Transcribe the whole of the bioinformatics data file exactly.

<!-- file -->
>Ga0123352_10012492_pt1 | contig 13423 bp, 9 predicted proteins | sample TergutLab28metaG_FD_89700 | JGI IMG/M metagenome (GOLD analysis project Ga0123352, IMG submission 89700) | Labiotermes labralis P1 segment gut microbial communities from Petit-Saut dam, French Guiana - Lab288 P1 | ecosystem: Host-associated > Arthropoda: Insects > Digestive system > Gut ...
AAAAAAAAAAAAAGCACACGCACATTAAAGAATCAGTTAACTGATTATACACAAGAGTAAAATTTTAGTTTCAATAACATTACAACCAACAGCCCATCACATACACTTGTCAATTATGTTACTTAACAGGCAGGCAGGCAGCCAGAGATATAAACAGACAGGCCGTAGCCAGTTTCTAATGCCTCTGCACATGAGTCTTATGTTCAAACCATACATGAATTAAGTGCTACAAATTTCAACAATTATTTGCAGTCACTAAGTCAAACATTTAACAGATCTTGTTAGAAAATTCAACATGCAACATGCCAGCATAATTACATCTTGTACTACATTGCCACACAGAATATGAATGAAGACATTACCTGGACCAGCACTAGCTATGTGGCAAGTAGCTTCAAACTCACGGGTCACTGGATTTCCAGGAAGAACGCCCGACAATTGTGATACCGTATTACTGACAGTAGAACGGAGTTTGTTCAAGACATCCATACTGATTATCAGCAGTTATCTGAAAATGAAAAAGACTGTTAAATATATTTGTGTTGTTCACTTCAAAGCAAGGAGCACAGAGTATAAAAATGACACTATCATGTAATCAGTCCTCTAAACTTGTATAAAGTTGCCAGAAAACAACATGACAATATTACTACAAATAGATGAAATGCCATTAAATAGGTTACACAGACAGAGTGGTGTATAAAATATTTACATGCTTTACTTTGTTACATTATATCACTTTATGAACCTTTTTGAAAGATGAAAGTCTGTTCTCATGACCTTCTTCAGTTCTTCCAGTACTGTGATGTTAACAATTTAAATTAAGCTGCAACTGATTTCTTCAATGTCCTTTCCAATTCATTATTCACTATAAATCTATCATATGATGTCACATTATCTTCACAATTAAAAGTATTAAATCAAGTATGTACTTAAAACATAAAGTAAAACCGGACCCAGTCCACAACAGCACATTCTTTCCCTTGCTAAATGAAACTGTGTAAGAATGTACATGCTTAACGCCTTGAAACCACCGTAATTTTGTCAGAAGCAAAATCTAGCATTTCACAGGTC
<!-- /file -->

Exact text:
>Ga0123352_10012492_pt1 | contig 13423 bp, 9 predicted proteins | sample TergutLab28metaG_FD_89700 | JGI IMG/M metagenome (GOLD analysis project Ga0123352, IMG submission 89700) | Labiotermes labralis P1 segment gut microbial communities from Petit-Saut dam, French Guiana - Lab288 P1 | ecosystem: Host-associated > Arthropoda: Insects > Digestive system > Gut ...
AAAAAAAAAAAAAGCACACGCACATTAAAGAATCAGTTAACTGATTATACACAAGAGTAAAATTTTAGTTTCAATAACATTACAACCAACAGCCCATCACATACACTTGTCAATTATGTTACTTAACAGGCAGGCAGGCAGCCAGAGATATAAACAGACAGGCCGTAGCCAGTTTCTAATGCCTCTGCACATGAGTCTTATGTTCAAACCATACATGAATTAAGTGCTACAAATTTCAACAATTATTTGCAGTCACTAAGTCAAACATTTAACAGATCTTGTTAGAAAATTCAACATGCAACATGCCAGCATAATTACATCTTGTACTACATTGCCACACAGAATATGAATGAAGACATTACCTGGACCAGCACTAGCTATGTGGCAAGTAGCTTCAAACTCACGGGTCACTGGATTTCCAGGAAGAACGCCCGACAATTGTGATACCGTATTACTGACAGTAGAACGGAGTTTGTTCAAGACATCCATACTGATTATCAGCAGTTATCTGAAAATGAAAAAGACTGTTAAATATATTTGTGTTGTTCACTTCAAAGCAAGGAGCACAGAGTATAAAAATGACACTATCATGTAATCAGTCCTCTAAACTTGTATAAAGTTGCCAGAAAACAACATGACAATATTACTACAAATAGATGAAATGCCATTAAATAGGTTACACAGACAGAGTGGTGTATAAAATATTTACATGCTTTACTTTGTTACATTATATCACTTTATGAACCTTTTTGAAAGATGAAAGTCTGTTCTCATGACCTTCTTCAGTTCTTCCAGTACTGTGATGTTAACAATTTAAATTAAGCTGCAACTGATTTCTTCAATGTCCTTTCCAATTCATTATTCACTATAAATCTATCATATGATGTCACATTATCTTCACAATTAAAAGTATTAAATCAAGTATGTACTTAAAACATAAAGTAAAACCGGACCCAGTCCACAACAGCACATTCTTTCCCTTGCTAAATGAAACTGTGTAAGAATGTACATGCTTAACGCCTTGAAACCACCGTAATTTTGTCAGAAGCAAAATCTAGCATTTCACAGGTC